Oct 7, 2007

Varjak Paw by S.F. Said

Varjak Paw is the youngest kitten in a family of pure-breed Mesopotamian Blues. His is a family of distinct cats: they eat the best food, they play with the best toys, and they don’t go Outside. In fact, everything Varjak knows of the outside world is due to the tales his grandfather tells him, tales that have been passed on through the generations. Varjak is not very popular among the family – pure-breed Mesopotamian Blues are supposed to have green eyes, and his eyes are amber-coloured. Besides, his curiosity about the world and about the tales he is told about it is not, his family says, becoming for a cat of his calibre.

The family lives in a large mansion, the Contessa’s house, but lately things have been changing. They haven’t actually seen their mistress in a long time, and there are rumours that she might have passed away. When a strange Gentlemen and his two eerie black cats begin to visit the house, Varjak realizes that his family is in danger, and that it’s only by going Outside that he might have a chance to save them.

I am a fan of children’s and YA books, but among these there is a particular kind of book that I like best: books like Neil Gaiman’s Coraline, Terry Pratchett’s Tiffany Aching series, or anything by Philip Pullman or Diana Wynne Jones. These are books for younger readers that adults can read in a whole other level. Books that you find something new in if, after reading them as a child, you revisit them later on. I was hoping that Varjaw Paw would be one of these books, but, for me, that didn’t turn out to be the case.

However, this is not to say that I didn’t like it. It’s an engaging, fast-paced and entertaining story. It is also not to say that it was a superficial book. It spoke of the importance of both friendship and self-reliance, of wisdom and humility. What I thought it perhaps lacked was a certain subtlety in the way these points were made.

But I am more than happy to read a book just to be entertained by a well-told story, and that was what happened in this case. Varjak Paw was a good character, and so was Holly, the street cat he befriends. I was even fascinated by the dreaded Sally Bones, the mysterious white cat that rules the city’s streets, and I hope the sequel will have more about her.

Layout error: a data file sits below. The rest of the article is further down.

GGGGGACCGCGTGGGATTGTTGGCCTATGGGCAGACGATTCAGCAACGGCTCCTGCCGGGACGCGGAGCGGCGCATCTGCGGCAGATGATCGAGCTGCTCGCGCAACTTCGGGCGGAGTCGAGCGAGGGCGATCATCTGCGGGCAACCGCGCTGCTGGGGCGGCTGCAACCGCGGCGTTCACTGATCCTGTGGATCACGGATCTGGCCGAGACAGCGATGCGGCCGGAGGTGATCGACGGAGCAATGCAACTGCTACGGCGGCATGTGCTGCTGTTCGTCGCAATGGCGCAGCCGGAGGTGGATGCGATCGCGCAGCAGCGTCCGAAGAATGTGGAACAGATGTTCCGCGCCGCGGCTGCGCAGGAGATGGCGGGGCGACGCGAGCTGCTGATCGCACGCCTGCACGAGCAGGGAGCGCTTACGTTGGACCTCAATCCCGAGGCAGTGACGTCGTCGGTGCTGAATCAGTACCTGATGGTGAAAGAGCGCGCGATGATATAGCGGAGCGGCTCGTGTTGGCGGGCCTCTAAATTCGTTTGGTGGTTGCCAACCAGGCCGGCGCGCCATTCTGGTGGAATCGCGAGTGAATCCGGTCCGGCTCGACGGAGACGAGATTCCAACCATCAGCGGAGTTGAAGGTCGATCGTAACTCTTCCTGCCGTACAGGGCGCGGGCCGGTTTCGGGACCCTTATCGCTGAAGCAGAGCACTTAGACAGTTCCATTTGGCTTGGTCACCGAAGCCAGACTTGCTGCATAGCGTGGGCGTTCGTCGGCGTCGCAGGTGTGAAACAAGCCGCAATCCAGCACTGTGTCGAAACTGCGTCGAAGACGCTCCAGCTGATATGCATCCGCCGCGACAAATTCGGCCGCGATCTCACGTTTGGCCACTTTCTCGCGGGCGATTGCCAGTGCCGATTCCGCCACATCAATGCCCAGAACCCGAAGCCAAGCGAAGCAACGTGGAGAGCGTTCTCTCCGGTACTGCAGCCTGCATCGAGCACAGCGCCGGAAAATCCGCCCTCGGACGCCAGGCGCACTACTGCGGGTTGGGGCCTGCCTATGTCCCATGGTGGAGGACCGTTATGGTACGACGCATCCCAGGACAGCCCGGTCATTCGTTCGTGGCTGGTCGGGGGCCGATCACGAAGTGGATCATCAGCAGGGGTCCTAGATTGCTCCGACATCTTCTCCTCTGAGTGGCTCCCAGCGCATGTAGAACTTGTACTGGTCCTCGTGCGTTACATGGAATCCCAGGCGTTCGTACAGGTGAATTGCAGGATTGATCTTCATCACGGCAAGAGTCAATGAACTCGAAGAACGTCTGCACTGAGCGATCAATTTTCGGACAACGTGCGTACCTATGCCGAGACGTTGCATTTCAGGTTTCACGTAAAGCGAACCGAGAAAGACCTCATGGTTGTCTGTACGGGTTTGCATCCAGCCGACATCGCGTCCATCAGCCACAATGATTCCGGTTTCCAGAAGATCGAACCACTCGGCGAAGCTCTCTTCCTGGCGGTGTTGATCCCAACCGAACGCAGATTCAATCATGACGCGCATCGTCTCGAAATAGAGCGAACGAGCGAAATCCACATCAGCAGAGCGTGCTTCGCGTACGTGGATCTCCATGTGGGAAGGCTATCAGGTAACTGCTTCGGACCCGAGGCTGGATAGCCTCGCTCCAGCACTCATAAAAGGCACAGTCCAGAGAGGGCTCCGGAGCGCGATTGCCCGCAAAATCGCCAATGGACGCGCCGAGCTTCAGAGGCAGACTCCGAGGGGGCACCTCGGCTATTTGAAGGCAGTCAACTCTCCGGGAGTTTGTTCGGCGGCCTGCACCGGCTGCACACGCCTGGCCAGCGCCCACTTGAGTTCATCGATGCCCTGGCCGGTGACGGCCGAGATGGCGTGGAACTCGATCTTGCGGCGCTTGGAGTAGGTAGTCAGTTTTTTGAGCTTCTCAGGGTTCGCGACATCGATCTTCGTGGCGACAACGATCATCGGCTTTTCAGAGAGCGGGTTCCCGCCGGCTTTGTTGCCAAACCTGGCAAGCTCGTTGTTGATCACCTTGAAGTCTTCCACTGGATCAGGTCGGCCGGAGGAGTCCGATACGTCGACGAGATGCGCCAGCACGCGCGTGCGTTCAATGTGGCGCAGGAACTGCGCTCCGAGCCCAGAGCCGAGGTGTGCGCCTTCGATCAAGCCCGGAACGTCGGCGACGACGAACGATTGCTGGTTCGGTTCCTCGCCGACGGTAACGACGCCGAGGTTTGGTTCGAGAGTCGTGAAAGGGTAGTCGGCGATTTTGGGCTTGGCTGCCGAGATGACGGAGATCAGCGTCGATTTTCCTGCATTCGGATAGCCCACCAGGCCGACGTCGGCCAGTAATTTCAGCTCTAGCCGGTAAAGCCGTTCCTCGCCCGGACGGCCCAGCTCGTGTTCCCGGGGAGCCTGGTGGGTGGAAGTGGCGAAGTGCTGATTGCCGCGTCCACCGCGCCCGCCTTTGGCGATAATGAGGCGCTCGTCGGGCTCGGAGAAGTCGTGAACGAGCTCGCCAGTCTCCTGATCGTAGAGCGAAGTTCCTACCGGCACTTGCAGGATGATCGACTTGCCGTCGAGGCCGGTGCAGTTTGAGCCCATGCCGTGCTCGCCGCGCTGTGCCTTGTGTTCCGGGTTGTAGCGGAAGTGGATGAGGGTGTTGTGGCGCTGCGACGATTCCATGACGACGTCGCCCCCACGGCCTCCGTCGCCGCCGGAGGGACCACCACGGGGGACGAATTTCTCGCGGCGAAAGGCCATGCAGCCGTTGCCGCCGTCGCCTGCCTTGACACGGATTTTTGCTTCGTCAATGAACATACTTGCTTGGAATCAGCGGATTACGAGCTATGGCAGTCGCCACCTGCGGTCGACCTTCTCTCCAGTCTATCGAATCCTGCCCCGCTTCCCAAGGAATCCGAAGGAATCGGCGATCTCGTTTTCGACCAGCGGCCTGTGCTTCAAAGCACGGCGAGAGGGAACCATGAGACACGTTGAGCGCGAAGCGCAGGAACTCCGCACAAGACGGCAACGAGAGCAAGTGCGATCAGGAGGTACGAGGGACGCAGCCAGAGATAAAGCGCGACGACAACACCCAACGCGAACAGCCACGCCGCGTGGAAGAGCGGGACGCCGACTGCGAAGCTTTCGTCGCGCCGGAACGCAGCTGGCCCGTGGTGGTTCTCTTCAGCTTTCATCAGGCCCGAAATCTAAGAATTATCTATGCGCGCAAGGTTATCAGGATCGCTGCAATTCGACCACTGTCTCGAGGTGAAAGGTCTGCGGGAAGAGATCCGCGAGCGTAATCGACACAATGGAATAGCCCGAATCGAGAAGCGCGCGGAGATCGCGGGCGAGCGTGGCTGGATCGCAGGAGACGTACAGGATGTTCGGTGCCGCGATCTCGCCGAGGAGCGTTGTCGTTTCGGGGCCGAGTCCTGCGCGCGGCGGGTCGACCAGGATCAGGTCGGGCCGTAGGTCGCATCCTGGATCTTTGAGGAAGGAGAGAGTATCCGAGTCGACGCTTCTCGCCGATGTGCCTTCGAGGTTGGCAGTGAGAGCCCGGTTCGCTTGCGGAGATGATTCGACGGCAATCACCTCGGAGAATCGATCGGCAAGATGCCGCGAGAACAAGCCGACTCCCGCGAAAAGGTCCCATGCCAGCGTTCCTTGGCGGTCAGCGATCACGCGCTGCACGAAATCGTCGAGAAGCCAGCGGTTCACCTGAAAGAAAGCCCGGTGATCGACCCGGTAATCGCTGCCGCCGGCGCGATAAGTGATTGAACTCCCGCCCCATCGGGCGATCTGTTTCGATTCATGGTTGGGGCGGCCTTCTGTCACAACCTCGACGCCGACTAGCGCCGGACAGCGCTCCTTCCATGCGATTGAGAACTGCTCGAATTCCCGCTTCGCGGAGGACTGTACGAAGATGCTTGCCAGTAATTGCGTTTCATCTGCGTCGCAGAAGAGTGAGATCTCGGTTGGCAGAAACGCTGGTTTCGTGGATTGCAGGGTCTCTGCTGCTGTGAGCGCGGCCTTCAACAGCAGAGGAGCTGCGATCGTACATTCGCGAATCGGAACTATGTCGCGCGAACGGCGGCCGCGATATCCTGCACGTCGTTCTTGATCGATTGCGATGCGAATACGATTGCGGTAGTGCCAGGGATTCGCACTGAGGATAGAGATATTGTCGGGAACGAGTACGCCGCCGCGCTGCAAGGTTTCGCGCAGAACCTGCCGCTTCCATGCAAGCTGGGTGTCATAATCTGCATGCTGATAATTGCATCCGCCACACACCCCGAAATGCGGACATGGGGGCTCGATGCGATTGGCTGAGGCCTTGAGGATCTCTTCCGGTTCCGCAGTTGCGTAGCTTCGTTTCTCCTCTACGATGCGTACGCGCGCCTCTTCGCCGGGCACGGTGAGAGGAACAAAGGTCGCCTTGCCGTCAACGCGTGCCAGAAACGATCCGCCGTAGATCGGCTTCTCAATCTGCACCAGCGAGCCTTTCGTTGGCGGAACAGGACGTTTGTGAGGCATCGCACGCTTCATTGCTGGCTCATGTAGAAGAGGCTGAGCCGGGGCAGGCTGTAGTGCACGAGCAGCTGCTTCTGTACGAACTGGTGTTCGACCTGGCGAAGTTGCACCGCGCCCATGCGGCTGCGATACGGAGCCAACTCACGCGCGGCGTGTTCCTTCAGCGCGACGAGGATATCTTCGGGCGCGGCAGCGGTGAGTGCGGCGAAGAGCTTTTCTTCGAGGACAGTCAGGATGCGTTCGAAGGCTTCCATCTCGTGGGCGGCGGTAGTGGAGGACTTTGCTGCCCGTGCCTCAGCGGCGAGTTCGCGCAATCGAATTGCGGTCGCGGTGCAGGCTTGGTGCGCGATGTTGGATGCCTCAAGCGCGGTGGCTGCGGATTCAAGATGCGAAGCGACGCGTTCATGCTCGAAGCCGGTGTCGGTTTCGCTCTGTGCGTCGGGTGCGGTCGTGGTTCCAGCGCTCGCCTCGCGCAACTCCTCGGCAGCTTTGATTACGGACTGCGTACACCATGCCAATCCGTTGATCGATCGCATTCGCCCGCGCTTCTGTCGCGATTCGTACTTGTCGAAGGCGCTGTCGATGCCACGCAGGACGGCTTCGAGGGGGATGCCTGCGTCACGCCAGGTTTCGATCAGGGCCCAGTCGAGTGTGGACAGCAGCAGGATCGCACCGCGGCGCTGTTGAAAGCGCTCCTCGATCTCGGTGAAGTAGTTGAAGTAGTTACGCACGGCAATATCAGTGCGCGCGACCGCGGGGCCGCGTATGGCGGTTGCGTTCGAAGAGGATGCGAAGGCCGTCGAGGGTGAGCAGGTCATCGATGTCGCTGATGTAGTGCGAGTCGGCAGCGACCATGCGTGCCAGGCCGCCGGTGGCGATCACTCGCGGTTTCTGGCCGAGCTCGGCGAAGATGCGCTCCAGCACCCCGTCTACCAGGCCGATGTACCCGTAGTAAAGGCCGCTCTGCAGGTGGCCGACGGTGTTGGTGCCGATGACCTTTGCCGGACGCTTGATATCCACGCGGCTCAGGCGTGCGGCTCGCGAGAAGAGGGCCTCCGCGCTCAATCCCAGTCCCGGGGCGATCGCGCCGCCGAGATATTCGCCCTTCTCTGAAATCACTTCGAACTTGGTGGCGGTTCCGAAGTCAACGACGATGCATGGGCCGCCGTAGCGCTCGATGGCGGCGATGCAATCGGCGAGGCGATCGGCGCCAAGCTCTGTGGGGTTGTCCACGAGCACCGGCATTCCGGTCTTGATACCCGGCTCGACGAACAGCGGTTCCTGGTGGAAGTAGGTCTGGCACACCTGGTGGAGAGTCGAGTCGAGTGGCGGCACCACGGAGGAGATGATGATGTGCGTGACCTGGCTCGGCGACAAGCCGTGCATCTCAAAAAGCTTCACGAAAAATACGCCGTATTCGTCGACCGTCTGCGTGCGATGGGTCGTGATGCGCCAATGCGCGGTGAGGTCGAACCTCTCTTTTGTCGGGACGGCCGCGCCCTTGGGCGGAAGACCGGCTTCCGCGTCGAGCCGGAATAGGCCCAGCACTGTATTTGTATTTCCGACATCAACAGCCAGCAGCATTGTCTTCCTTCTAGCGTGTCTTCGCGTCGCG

I think this is a book I would have enjoyed more at a younger age, but I am still glad to have read it, and like I just said I am interested in the story enough to want to read the sequel. Sometimes that is all I ask for in a book. Besides, Dave Mckean’s wonderful illustrations alone would have been enough to make this book worthwhile.

Other Blog Reviews:
A Fondness for Reading
Stuff as Dreams are Made On

Rhinoa's Ramblings
Katrina Reads
The Hidden Side of a Leaf


  1. Hmmm, Now I'm really curious to read this one and see how I'll feel about it! I think that sometimes authors don't give their audience enough credit even if it's a very young audience and think that they have to spell out their message in a very blatant way...sounds like that's what happened with this one. Still sounds like a good read though and like you said, the McKean illustrations are worth it ;)

  2. I hadn't heard of this one, but it sounds different and interesting.

  3. Chris: I think that's exactly what happened - the author underestimated children. They don't need a point to be made again and again and again to be able to understand it. Unfortunately this is a problem with many children's books, and even with some books for adults. But ah well, it wasn't bad enough that it made me dislike the book, and I still had fun with the story.

    Trish: The story in itself is quite original and interested, and I think that and the illustrations make it worth reading.

  4. I have this and the sequel to read on my TBR shelf. It sounds pretty cool and I am sorry it didn't quite live up to your expectations. Give me a month or two and we can compare notes.

  5. Annie absolutely loved this one (of course, she is 10)...wonder if she'll love it as much when she's older.

  6. The cover is great!

    Speaking of Coraline, I just finished it, but have to mull it over before writing a review.

  7. Rhinoa: It wasn't as good as I thought it'd be, but still, it is a cool book.

    Debi: I can definitely see why Annie loved it. And it's not like adults can't enjoy it, but you know, there's not as much to it as in the case of "The Tale of Despereaux", for example.

    Dewey: The cover was pretty much what sold me. I look forward to your review of Coraline!

  8. It unfortunately sounds like it doesn't live up to the amazing cover art. Sorry to hear that.

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  10. I think the amazing cover art and illustrations were the reason why I had such high expectations. But oh well, it was still a good book.

  11. I bought the book because of the cover (and illustrations, hahaha) but I had fun reading it as it is such a light read. Maybe that's why I likened it to watching a martial arts film.

    Then again, I agree with you that this is not really an adult novel. At least not in the same vein as Coraline, the series on Tiffany Aching or any DWJ.

    The sequel is darker somewhat though. I could lend it to you (in case you decided not to buy the second book) but you're there in Great Britain and I'm somewhere in Asia. Hahaha!


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